by Alina Wickham P’21
My first exposure to going to school under armed guard was in the late 1970s, when my family and I were emigrating from the Soviet Union. We stayed several months in Rome, Italy, while waiting for our paperwork to be processed, our background checks, our health screening, my parents’ professions to be analyzed to ensure they wouldn’t be a financial drain on the U.S. Jewish community that ultimately agreed to sponsor us, and so forth.
While we were there, Hebrew International Aid Society (HIAS) set up a school for the immigrant kids to learn English. But it was a crazy time. The PLO was (trying to) blow up planes, trains and transit centers housing Soviet Jews, so the Jewish Defense League (JDL) offered the students a motorcycle escort… with guns mounted on the handlebars. To be honest, I had just seen tons of Soviet officers with guns all along our journey out of the USSR, so the sight barely registered.
In college, I was Hillel president at one of the most anti-Semitic universities in America, so armed guards were periodically called out to on-campus events like once, when the General Union of Palestinian Students counter-protested a Yom HaShoah commemoration.
As a result, when I saw armed guards posted at the synagogues my family attended or at Rodeph Sholom School, I barely pay it any mind. And that, I eventually realized, was a problem.
Because security involves personnel. And those personnel are not inanimate objects to be walked by like trees or telephone posts. They’re people who deserve to be acknowledged for helping us feel safe every day.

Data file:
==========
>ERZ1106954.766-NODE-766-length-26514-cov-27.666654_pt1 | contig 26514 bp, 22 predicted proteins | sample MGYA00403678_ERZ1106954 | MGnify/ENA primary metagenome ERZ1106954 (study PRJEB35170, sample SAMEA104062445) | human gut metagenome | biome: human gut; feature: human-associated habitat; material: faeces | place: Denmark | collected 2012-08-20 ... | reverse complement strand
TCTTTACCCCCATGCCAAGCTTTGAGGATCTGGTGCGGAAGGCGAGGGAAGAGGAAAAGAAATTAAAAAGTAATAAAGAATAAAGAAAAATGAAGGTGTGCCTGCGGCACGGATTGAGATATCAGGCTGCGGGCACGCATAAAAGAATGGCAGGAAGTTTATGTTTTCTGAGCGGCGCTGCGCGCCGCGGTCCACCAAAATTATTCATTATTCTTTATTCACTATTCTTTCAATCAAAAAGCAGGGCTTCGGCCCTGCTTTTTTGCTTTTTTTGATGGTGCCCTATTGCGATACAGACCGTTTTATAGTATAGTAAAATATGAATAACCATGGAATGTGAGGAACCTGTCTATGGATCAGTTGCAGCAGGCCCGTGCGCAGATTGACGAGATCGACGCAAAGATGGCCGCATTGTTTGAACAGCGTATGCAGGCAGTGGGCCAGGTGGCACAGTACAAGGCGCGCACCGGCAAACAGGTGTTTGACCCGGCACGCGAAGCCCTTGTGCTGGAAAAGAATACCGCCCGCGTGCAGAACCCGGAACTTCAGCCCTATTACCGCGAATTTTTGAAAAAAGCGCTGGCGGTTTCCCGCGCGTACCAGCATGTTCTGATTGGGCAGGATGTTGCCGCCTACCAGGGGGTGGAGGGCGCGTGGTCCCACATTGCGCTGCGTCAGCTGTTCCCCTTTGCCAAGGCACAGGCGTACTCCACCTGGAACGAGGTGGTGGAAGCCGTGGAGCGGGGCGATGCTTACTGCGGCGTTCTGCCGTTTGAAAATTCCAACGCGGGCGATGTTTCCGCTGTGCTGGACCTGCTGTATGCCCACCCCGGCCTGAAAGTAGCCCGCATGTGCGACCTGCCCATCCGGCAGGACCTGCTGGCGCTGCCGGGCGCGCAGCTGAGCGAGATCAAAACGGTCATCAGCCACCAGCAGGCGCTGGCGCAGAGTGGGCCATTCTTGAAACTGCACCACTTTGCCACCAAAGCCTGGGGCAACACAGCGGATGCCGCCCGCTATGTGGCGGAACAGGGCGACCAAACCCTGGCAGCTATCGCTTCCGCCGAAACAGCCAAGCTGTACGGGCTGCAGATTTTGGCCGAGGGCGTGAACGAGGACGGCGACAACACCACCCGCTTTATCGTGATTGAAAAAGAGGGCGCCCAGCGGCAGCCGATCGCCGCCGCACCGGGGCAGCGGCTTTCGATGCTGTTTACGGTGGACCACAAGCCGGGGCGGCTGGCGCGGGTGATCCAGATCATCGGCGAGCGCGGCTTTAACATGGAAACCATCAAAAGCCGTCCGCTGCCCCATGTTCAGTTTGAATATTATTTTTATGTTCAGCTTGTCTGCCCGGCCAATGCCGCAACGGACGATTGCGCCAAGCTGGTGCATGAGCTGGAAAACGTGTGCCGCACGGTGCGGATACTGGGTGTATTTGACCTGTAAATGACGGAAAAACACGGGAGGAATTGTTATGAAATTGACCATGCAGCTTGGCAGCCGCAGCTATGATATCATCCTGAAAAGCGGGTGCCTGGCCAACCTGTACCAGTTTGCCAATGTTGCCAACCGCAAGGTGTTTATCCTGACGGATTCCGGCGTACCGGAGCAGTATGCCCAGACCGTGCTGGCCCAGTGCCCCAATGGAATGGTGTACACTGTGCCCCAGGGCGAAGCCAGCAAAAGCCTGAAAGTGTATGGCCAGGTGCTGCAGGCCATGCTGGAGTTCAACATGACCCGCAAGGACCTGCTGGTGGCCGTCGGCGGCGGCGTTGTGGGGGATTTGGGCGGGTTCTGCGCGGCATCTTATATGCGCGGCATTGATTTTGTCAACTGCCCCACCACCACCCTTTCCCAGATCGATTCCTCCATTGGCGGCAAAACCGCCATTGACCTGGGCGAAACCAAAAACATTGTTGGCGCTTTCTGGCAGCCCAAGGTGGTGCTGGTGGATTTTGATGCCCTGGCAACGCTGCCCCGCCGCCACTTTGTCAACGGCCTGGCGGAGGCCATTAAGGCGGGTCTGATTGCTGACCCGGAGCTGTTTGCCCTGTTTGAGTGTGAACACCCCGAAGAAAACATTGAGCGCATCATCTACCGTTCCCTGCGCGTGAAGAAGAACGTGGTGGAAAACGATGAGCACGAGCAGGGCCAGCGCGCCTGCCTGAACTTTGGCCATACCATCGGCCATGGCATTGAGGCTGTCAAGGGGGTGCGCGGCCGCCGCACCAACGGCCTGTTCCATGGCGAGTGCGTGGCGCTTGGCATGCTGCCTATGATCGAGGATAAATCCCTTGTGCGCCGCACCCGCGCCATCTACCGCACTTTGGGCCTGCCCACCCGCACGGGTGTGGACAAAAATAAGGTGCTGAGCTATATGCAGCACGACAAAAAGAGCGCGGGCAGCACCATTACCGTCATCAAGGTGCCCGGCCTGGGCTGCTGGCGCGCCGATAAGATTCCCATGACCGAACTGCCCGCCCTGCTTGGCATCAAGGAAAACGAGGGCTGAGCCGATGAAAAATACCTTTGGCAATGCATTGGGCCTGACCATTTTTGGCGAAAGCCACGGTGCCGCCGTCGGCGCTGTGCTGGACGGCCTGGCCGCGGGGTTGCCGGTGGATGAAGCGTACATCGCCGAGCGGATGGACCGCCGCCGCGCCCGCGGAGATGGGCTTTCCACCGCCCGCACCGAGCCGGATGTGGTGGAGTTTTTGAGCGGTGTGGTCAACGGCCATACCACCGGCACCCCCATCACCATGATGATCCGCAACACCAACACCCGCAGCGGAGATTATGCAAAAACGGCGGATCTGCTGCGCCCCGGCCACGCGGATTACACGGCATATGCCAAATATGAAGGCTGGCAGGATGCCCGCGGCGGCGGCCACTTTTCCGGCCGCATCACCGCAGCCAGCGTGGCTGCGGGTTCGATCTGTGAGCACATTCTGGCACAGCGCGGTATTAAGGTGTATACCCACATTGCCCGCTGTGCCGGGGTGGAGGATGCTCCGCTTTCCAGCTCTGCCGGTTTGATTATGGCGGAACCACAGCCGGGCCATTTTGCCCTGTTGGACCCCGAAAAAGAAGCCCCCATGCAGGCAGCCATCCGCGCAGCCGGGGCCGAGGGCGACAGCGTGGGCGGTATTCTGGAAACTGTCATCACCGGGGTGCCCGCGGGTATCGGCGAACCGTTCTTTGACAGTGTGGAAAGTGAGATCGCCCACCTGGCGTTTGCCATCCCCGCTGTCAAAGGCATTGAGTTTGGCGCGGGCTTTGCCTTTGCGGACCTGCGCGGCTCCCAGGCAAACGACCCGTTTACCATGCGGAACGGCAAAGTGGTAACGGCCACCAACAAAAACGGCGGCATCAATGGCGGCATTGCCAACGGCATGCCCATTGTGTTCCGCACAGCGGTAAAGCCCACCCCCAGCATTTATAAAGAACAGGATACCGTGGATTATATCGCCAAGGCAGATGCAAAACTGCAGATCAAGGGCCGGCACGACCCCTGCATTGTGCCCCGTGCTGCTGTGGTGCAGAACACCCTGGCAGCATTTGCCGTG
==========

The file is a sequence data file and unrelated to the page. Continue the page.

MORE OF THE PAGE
For me, the issue took on an extra dimension because while my children are African-American, in both the situations at our day school and synagogues, it’s majority white families being protected by people of color. I am bothered by how that plays out, even as I understand the deeper cultural and socioeconomic factors involved.
I don’t claim to be innocent—Modern life sometimes involves making other folks invisible. Many a time I’ve continued a conversation in front of a waiter or a supermarket clerk or a taxi driver as if they were not there or, if there, not capable of hearing or understanding. But that isn’t OK. And it was the security guards who have been there as my daughter has been attending RSS, who drove home the error of my ways.
We should all be aware of this. In the last few years, Jews all across the country have woken up to a life with more security guards at their schools, temples, and JCC’s. Even though some threats have been foiled and individuals responsible arrested, the atmosphere remains. This is something I’ve dealt with more or less my whole life. (There was even a bomb threat when I worked at E! Entertainment. It happened during a live show, so while most of our floor was evacuated, we sat in the control booth and kept going.)
Please be mindful of the fact that the people you are entrusting your children’s lives to are people. Say hello when you drop off in the morning. Though, most certainly, don’t distract them or bother them. Wish them a nice day, a good weekend, smile, learn their names, do whatever feels comfortable to you.
Conversely, don’t ask them for special favors. They are not doormen or your personal support staff. They can’t hold your child’s diorama for a minute while you duck in out of the rain, or leave their post to go looking for your straggler in the gym. They are professionals doing a job. Their job is to keep us safe. Your job is to make doing their job as easy for them as possible.
Because, that way, everybody benefits.
Modified and republished with author’s permission. Originally published in Kveller March 2017.